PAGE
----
White is under pressure but takes a moment to recognize that Royer is open at the top of the box. Royer chests the ball to his feet and backheels it, knowing full well that Rzatkowski is making the run, and rather than just reacting to the pass as a chance to throw himself at a shot, Rzatkowski backs off to allow for a better chance by his left-footed teammate.

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During the entire sequence, FC Cincinnati players could be seen reacting frenetically and without that same level of purpose.

In those same kinds of moments FCC players launch intercepted goals to either the closest teammate or as far away from goal as possible. Attackers are rushing their chances or overthinking them. Open teammates are left open in front of open goals. Runs get missed, shots spin off-target. It looks for all the world like there is no plan. The game is moving faster for them than their opponents.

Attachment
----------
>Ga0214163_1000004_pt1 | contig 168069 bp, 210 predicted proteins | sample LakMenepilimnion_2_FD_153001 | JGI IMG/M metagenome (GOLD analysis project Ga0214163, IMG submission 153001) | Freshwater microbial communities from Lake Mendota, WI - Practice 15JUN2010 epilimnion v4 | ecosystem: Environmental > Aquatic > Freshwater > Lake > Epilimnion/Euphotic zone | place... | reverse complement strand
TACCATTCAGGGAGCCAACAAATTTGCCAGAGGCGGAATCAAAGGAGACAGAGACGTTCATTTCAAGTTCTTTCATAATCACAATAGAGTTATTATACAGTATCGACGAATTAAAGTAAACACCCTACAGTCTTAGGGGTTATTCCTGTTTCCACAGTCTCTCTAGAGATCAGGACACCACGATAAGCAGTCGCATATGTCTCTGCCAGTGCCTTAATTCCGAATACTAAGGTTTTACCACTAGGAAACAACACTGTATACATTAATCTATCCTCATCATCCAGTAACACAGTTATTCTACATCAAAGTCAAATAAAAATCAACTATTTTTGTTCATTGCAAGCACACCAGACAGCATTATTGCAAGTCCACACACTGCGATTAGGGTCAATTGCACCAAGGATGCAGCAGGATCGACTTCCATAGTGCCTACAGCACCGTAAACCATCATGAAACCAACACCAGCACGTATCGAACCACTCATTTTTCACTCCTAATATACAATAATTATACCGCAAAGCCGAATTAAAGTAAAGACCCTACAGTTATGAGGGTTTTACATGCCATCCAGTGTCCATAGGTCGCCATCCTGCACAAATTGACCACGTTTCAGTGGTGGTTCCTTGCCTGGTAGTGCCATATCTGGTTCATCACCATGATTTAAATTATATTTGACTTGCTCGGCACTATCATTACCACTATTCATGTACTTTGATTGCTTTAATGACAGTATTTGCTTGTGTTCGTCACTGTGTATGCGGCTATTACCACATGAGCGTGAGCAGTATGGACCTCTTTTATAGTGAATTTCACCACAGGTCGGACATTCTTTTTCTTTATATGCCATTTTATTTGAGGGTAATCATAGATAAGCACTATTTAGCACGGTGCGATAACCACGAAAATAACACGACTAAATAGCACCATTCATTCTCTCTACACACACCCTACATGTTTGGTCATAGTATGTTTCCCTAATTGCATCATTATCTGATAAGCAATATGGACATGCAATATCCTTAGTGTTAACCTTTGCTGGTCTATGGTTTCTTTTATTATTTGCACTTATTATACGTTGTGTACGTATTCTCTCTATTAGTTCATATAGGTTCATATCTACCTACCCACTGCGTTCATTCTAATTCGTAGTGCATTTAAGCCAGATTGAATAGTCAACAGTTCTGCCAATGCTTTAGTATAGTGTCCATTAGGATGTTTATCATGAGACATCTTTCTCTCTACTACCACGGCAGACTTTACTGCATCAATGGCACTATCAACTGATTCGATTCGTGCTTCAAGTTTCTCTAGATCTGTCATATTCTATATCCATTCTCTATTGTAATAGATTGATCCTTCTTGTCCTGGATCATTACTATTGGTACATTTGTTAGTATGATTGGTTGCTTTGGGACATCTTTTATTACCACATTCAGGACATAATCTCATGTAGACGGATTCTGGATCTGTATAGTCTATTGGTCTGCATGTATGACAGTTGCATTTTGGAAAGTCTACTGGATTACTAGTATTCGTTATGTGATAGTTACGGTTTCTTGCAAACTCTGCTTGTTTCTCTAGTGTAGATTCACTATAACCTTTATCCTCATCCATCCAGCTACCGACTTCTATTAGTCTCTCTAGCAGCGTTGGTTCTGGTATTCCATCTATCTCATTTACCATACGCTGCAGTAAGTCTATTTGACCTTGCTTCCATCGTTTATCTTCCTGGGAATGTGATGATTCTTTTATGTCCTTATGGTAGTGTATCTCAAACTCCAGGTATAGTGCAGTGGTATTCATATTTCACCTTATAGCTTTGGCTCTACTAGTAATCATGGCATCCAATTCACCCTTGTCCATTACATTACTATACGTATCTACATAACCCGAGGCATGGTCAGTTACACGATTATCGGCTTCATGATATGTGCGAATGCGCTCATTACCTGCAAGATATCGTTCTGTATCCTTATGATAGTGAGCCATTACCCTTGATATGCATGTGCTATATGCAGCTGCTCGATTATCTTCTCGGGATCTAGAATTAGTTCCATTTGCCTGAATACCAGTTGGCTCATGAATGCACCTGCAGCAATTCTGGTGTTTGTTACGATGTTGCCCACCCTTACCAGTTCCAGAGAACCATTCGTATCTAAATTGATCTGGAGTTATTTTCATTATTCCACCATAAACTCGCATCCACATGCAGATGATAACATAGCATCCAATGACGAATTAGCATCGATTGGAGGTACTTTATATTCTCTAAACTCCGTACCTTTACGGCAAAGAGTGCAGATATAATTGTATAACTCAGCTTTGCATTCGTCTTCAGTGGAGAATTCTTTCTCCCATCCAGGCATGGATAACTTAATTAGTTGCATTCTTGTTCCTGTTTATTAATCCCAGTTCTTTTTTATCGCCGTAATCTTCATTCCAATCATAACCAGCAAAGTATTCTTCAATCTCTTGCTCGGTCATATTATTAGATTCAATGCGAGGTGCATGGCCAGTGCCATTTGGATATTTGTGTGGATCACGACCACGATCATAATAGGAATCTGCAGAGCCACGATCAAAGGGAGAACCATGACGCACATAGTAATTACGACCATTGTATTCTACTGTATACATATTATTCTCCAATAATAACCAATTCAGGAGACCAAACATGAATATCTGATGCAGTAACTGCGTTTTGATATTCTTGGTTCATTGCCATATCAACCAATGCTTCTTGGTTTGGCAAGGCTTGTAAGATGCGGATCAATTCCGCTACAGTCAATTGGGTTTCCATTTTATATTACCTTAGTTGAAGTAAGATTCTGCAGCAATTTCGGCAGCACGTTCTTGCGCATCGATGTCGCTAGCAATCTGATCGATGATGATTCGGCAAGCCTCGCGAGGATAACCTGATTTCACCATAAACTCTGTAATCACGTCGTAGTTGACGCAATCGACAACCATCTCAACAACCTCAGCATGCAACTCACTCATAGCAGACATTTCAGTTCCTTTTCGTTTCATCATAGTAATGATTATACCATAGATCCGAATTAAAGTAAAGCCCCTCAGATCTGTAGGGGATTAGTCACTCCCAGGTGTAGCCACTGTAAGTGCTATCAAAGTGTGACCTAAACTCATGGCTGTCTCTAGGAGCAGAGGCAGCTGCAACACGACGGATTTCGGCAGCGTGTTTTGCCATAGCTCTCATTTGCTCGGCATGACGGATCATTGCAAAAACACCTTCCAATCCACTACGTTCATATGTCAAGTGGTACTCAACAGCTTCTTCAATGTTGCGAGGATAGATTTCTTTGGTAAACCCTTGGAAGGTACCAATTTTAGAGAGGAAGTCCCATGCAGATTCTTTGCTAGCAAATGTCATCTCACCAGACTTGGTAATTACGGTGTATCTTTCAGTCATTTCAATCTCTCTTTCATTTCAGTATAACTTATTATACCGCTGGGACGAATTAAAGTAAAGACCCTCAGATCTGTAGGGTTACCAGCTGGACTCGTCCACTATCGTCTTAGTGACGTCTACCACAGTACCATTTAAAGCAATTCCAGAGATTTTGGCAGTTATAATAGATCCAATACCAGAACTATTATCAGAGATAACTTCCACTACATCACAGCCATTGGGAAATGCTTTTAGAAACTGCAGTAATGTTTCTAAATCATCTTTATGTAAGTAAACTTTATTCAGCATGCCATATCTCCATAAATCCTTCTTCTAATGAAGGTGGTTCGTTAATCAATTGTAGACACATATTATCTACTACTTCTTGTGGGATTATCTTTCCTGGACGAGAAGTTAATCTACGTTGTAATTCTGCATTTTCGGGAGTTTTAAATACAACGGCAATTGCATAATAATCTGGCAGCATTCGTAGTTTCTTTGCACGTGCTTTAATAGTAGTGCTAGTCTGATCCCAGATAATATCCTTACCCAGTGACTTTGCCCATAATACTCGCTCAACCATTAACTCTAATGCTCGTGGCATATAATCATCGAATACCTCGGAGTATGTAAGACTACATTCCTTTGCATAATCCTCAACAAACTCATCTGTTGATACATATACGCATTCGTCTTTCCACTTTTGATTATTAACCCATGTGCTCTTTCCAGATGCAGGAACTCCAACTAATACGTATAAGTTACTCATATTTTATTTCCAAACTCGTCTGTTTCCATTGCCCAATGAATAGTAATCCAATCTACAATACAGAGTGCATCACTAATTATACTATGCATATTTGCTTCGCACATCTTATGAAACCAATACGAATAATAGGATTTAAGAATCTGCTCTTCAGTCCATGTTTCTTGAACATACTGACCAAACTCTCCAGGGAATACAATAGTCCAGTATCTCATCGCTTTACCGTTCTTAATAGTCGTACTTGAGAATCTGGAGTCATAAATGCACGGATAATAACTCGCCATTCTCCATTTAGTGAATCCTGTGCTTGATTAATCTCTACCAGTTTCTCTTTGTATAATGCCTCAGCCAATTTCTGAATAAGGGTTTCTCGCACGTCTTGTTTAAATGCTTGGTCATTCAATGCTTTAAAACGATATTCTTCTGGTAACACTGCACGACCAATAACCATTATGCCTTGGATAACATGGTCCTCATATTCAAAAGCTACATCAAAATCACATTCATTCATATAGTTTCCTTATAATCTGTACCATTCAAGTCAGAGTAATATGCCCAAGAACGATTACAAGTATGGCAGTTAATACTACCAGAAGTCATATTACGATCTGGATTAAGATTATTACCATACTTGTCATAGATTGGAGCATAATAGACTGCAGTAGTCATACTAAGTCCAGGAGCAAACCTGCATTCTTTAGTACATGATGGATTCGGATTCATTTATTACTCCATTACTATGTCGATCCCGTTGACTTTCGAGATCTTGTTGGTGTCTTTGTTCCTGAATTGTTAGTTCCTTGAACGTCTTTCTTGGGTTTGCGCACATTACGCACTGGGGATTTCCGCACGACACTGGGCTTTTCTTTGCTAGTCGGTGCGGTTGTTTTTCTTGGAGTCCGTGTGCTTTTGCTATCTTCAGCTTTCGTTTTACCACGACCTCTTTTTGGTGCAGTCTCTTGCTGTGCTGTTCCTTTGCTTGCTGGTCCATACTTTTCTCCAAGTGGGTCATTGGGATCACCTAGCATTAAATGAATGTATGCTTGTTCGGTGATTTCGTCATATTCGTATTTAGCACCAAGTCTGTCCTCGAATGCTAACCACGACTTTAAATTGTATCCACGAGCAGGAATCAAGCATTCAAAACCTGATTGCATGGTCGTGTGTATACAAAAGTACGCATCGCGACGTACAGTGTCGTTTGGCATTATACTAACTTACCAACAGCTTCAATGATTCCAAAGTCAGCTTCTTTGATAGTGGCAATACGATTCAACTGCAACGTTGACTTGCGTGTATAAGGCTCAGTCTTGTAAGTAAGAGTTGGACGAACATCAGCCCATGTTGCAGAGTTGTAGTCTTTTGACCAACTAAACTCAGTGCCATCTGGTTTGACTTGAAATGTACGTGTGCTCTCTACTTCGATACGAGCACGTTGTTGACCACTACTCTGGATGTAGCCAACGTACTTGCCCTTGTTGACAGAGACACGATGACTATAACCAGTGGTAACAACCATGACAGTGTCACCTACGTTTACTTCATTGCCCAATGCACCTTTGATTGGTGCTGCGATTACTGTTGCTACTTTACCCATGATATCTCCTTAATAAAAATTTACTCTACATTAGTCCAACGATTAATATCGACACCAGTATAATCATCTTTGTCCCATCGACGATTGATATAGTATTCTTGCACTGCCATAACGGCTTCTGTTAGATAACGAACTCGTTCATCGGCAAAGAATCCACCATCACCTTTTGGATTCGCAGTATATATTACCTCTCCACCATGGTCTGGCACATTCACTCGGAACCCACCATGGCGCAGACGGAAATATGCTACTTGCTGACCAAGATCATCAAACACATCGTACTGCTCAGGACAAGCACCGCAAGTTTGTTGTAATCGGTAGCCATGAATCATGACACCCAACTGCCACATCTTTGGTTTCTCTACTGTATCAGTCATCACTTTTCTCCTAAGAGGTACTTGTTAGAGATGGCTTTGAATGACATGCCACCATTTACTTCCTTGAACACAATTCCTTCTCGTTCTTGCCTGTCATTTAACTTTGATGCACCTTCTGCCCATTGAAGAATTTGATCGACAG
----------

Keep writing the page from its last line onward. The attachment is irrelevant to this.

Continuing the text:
For 20 seconds on Saturday, the difference in the game was the difference between a veteran team coming off of the best season in MLS history and a rookie team barely a quarter-way through their first season together.

Attacking options are slim for FCC, and even though opportunities abound, players are reacting impulsively in those moments. They don't have enough familiarity with each other to be able to judge the pace or angle of the right pass. They aren't able to predictably fill in spaces when players press on defense or time diagonal runs on offense to clear defenders, and when something unexpected happens, they struggle getting back into the shape.